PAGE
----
|Many fantastic star patterns were made in the patriotism that accompanied the celebration of the Nation�s Centennial in 1876, and this is among the best of all examples. Furthermore, flags with stars that spell out numeric or alphabetical characters are among the rarest of all designs. Only three other designs are currently known to exist.
In the canton of this flag, 38 stars are arranged to form �1776�. The count of 38 reflects Colorado�s pending statehood. The stars have 10 points, 5 of which are narrow and fall between the larger arms. 42 stars make up the numerals 1876. This may reflect speculation that two more states would soon join the Union, as other flags of this period are known that clearly support the same assumption. Or it may be that the number of stars used to spell 1876 may simply have been a matter of convenience.
The 38th state, Colorado, gained its statehood on August 1st, 1876. The flag was official from July 4th, 1877 � July 3rd, 1889. Because flag-making was a competitive venture, no one wanted to be making 37 star flags when others were making 38�s. Flag makers paid little heed to official star counts, and would have begun producing 38 star flags for the Nation�s centennial sometime in 1875 or the early part of 1876.
These particular flags with the 1776-1876 formation would certainly have been displayed at the 1876 Centennial International Exhibition in Philadelphia, an important World�s Fair that served as the official celebration of our nation�s 100-year anniversary of independence. More likely than not, they were made specifically for that event and they bear the unusual trait of being printed on a thin fabric made from blended wool and cotton. The reason for the inclusion of wool was that it sheds water, making it an obvious choice for flags that were to be used outdoors over an extended period. Most parade flags were printed on 100% cotton, because cotton was less expensive and most parades, political rallies, or reunions lasted only one day. Flags made for these events were thus disposable, meant to be used only that one day. The Centennial Exhibition lasted for more than a month and this is the reason that some makers used wool or wool blends for small, decorative flags. This particular variety is constructed of three pieces of fabric, which are treadle-sewn. There is a narrow, treadle-sewn binding made of twill weave cotton tape. Four brass rings were sewn to the hoist so that the flag could be affixed to a wooden staff.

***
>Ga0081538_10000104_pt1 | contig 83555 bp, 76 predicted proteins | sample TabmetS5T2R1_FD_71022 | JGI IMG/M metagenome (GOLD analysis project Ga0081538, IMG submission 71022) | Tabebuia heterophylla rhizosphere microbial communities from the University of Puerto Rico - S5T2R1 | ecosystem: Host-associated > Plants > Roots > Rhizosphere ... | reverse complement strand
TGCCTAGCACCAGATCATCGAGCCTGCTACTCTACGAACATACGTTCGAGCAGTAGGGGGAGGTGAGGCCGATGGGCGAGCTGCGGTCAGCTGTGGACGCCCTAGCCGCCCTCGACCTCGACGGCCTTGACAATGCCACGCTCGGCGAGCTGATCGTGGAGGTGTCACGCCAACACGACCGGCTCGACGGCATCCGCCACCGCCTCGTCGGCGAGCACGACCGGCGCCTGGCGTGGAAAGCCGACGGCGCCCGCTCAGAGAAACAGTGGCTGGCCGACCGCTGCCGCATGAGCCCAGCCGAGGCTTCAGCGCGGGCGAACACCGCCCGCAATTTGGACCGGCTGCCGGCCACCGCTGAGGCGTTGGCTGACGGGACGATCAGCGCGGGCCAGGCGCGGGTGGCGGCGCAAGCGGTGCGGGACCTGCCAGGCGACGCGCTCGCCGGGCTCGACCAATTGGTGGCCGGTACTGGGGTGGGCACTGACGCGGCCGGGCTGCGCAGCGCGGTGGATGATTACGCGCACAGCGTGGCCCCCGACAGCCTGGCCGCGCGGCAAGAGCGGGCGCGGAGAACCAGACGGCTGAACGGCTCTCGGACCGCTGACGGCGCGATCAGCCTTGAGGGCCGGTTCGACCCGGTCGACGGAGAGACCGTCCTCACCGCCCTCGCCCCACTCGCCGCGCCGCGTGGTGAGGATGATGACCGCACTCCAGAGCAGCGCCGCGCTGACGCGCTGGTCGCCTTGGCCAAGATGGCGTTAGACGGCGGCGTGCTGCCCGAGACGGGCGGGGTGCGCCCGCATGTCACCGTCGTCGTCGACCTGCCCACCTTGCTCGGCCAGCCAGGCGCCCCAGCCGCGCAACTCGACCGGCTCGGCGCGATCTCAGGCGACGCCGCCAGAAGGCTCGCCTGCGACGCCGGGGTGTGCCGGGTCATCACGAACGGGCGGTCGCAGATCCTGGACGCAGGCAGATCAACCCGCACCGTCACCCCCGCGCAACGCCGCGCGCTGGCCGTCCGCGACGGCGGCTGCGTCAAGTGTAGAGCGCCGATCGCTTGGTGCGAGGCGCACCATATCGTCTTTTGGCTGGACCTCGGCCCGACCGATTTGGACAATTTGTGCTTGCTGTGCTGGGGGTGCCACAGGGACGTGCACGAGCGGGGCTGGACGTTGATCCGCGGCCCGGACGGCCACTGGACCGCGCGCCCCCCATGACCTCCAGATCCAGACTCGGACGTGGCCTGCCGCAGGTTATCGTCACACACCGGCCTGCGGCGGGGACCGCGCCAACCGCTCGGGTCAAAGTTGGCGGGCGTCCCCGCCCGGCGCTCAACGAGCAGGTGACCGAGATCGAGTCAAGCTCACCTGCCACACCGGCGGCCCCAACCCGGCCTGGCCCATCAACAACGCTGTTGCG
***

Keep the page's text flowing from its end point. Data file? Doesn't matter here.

Mounting: The flag was backed with 100% silk, both for additional support and for masking purposes. The flag was then hand-sewn to a 100% cotton twill background, black in color. The black fabric was washed to remove excess dye, and an acid-free, dye-setting agent was added to the wash. The mount is backed with archival material and placed in a substantial molding with a black-painted frame that has a serpentine profile and a gilded inner edge with a rippled profile. The front is U.V. protective acrylic. |
Jeff R. Bridgman American Antiques, llc
||Phone: (717) 502-1281
||19th Century (1801-1900)|
||The flag has strong color among surviving examples in this style. There is minor foxing and staining throughout, accompanied by a small stain between the 9th and 10th stripes. There is very minor fabric loss in various spots, accompanied by moderate hole between the 12th and 13th stripes, near the hoist end. Many of my clients prefer early flags to show their age and history of use.|
||Frame: 40.5" x 59.25" Flag: 28.25" x 47"
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